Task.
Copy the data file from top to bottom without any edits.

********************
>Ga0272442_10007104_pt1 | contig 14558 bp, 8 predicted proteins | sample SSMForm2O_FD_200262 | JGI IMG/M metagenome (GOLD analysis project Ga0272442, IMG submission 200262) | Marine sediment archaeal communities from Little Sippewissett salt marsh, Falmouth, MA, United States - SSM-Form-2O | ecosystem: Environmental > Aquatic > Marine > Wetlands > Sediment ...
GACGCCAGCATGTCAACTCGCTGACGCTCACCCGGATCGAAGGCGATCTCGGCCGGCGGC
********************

>Ga0272442_10007104_pt1 | contig 14558 bp, 8 predicted proteins | sample SSMForm2O_FD_200262 | JGI IMG/M metagenome (GOLD analysis project Ga0272442, IMG submission 200262) | Marine sediment archaeal communities from Little Sippewissett salt marsh, Falmouth, MA, United States - SSM-Form-2O | ecosystem: Environmental > Aquatic > Marine > Wetlands > Sediment ...
GACGCCAGCATGTCAACTCGCTGACGCTCACCCGGATCGAAGGCGATCTCGGCCGGCGGC